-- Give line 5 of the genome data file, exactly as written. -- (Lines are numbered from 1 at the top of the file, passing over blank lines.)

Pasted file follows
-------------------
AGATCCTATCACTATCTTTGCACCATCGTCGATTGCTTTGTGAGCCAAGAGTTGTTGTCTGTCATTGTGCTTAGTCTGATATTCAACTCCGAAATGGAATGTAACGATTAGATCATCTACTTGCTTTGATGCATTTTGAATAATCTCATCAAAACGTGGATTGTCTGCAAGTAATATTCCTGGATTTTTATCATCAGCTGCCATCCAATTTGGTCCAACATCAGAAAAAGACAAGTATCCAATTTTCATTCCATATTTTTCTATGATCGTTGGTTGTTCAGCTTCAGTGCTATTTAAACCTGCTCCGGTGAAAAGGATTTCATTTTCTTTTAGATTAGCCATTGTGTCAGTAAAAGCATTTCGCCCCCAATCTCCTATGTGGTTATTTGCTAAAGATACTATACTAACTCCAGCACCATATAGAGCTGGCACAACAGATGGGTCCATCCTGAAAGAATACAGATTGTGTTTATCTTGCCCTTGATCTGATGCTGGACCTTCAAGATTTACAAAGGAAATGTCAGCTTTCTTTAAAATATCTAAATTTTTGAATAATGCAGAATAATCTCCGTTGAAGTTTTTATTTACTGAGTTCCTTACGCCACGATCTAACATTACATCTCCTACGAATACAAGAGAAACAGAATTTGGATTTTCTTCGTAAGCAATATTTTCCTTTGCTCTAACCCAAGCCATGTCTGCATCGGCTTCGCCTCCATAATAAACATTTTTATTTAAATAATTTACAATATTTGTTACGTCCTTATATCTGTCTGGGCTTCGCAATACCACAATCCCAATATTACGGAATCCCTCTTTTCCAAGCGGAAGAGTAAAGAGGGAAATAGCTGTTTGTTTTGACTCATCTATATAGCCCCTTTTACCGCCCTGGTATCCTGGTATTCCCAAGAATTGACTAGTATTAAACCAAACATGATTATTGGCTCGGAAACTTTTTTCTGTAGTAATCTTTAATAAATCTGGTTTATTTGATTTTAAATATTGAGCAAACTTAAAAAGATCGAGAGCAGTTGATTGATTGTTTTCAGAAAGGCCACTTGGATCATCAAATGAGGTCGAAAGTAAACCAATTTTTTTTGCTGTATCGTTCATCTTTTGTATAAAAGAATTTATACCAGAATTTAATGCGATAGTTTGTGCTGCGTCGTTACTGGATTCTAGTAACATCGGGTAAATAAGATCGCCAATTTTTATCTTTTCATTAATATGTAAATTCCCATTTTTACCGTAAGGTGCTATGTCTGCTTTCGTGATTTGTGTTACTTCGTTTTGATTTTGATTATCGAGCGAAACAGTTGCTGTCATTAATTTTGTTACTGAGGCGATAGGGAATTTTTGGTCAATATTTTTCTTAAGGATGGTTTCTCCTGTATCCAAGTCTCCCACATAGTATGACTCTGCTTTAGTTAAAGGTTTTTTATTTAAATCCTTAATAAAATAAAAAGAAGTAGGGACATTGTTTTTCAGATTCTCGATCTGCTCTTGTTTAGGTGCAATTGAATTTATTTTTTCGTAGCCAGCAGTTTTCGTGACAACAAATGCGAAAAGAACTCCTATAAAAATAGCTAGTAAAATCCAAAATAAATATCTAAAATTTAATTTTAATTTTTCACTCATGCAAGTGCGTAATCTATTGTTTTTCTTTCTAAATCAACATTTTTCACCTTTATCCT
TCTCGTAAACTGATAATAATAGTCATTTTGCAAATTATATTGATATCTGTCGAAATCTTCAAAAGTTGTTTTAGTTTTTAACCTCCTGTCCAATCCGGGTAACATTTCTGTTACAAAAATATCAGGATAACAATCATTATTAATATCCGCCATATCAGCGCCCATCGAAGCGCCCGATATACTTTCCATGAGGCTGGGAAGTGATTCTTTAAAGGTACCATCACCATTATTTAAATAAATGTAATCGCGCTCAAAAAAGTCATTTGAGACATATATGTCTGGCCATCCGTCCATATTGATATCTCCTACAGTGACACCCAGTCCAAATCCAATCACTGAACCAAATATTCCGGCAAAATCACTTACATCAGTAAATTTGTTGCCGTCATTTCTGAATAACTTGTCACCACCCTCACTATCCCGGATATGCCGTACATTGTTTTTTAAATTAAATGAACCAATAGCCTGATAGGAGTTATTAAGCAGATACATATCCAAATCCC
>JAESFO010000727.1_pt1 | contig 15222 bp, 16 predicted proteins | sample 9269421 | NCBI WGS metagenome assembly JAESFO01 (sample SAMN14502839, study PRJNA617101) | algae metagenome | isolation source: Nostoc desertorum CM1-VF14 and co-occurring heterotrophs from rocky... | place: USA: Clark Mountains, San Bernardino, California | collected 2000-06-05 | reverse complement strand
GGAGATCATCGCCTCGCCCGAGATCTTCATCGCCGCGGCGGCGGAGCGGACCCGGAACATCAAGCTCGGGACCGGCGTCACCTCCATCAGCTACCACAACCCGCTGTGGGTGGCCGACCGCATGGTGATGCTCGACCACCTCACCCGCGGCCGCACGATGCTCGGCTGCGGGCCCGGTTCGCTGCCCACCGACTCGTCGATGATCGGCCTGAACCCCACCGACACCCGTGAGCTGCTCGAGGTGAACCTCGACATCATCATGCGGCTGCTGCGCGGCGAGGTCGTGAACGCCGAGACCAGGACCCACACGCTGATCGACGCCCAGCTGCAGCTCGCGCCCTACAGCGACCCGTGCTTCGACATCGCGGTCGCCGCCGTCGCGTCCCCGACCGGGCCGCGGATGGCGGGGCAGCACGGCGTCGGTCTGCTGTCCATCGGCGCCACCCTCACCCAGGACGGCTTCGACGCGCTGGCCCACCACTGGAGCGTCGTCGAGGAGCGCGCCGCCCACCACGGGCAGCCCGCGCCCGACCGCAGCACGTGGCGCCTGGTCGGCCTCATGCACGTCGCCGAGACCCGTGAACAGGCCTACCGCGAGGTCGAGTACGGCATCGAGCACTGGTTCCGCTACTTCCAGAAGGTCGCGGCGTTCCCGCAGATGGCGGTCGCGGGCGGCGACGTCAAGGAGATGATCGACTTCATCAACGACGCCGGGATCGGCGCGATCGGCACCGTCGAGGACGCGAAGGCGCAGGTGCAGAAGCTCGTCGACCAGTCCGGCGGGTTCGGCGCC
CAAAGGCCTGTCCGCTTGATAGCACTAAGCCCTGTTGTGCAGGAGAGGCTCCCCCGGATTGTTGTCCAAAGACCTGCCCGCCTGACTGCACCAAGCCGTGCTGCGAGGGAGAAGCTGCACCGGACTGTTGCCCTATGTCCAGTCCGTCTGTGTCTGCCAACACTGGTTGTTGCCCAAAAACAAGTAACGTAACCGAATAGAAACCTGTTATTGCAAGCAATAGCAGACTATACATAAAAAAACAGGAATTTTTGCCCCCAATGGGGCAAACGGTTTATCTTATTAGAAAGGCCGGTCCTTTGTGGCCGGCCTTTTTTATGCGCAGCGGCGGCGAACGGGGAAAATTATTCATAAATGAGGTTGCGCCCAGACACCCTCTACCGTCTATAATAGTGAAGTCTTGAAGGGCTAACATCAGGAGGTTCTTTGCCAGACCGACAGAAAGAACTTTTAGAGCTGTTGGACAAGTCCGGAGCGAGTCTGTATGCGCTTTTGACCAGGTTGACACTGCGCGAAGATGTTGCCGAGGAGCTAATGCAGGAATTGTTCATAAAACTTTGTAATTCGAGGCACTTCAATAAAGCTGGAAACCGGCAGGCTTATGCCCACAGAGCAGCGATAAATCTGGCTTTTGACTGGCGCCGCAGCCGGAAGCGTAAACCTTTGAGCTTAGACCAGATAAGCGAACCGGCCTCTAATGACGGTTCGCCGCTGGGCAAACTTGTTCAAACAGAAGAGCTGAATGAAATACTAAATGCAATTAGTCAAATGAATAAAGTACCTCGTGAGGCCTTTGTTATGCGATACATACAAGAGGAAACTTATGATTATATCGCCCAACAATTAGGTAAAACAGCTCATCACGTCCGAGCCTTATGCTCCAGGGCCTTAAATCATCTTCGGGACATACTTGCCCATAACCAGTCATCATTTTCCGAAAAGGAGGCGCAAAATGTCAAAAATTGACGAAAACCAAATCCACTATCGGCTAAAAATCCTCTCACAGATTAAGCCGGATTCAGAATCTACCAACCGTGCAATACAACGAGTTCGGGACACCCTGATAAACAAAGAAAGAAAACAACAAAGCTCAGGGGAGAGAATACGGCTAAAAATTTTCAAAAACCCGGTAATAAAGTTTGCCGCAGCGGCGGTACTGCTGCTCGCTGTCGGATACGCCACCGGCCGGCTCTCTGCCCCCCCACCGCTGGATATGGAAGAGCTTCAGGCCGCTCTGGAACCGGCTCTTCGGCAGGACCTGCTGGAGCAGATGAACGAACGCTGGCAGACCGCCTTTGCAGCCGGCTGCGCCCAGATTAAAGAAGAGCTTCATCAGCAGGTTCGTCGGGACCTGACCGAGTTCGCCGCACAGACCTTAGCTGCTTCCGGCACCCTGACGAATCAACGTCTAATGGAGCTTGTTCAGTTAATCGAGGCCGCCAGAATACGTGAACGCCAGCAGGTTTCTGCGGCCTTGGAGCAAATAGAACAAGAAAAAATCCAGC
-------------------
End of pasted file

CAAAGGCCTGTCCGCTTGATAGCACTAAGCCCTGTTGTGCAGGAGAGGCTCCCCCGGATTGTTGTCCAAAGACCTGCCCGCCTGACTGCACCAAGCCGTGCTGCGAGGGAGAAGCTGCACCGGACTGTTGCCCTATGTCCAGTCCGTCTGTGTCTGCCAACACTGGTTGTTGCCCAAAAACAAGTAACGTAACCGAATAGAAACCTGTTATTGCAAGCAATAGCAGACTATACATAAAAAAACAGGAATTTTTGCCCCCAATGGGGCAAACGGTTTATCTTATTAGAAAGGCCGGTCCTTTGTGGCCGGCCTTTTTTATGCGCAGCGGCGGCGAACGGGGAAAATTATTCATAAATGAGGTTGCGCCCAGACACCCTCTACCGTCTATAATAGTGAAGTCTTGAAGGGCTAACATCAGGAGGTTCTTTGCCAGACCGACAGAAAGAACTTTTAGAGCTGTTGGACAAGTCCGGAGCGAGTCTGTATGCGCTTTTGACCAGGTTGACACTGCGCGAAGATGTTGCCGAGGAGCTAATGCAGGAATTGTTCATAAAACTTTGTAATTCGAGGCACTTCAATAAAGCTGGAAACCGGCAGGCTTATGCCCACAGAGCAGCGATAAATCTGGCTTTTGACTGGCGCCGCAGCCGGAAGCGTAAACCTTTGAGCTTAGACCAGATAAGCGAACCGGCCTCTAATGACGGTTCGCCGCTGGGCAAACTTGTTCAAACAGAAGAGCTGAATGAAATACTAAATGCAATTAGTCAAATGAATAAAGTACCTCGTGAGGCCTTTGTTATGCGATACATACAAGAGGAAACTTATGATTATATCGCCCAACAATTAGGTAAAACAGCTCATCACGTCCGAGCCTTATGCTCCAGGGCCTTAAATCATCTTCGGGACATACTTGCCCATAACCAGTCATCATTTTCCGAAAAGGAGGCGCAAAATGTCAAAAATTGACGAAAACCAAATCCACTATCGGCTAAAAATCCTCTCACAGATTAAGCCGGATTCAGAATCTACCAACCGTGCAATACAACGAGTTCGGGACACCCTGATAAACAAAGAAAGAAAACAACAAAGCTCAGGGGAGAGAATACGGCTAAAAATTTTCAAAAACCCGGTAATAAAGTTTGCCGCAGCGGCGGTACTGCTGCTCGCTGTCGGATACGCCACCGGCCGGCTCTCTGCCCCCCCACCGCTGGATATGGAAGAGCTTCAGGCCGCTCTGGAACCGGCTCTTCGGCAGGACCTGCTGGAGCAGATGAACGAACGCTGGCAGACCGCCTTTGCAGCCGGCTGCGCCCAGATTAAAGAAGAGCTTCATCAGCAGGTTCGTCGGGACCTGACCGAGTTCGCCGCACAGACCTTAGCTGCTTCCGGCACCCTGACGAATCAACGTCTAATGGAGCTTGTTCAGTTAATCGAGGCCGCCAGAATACGTGAACGCCAGCAGGTTTCTGCGGCCTTGGAGCAAATAGAACAAGAAAAAATCCAGC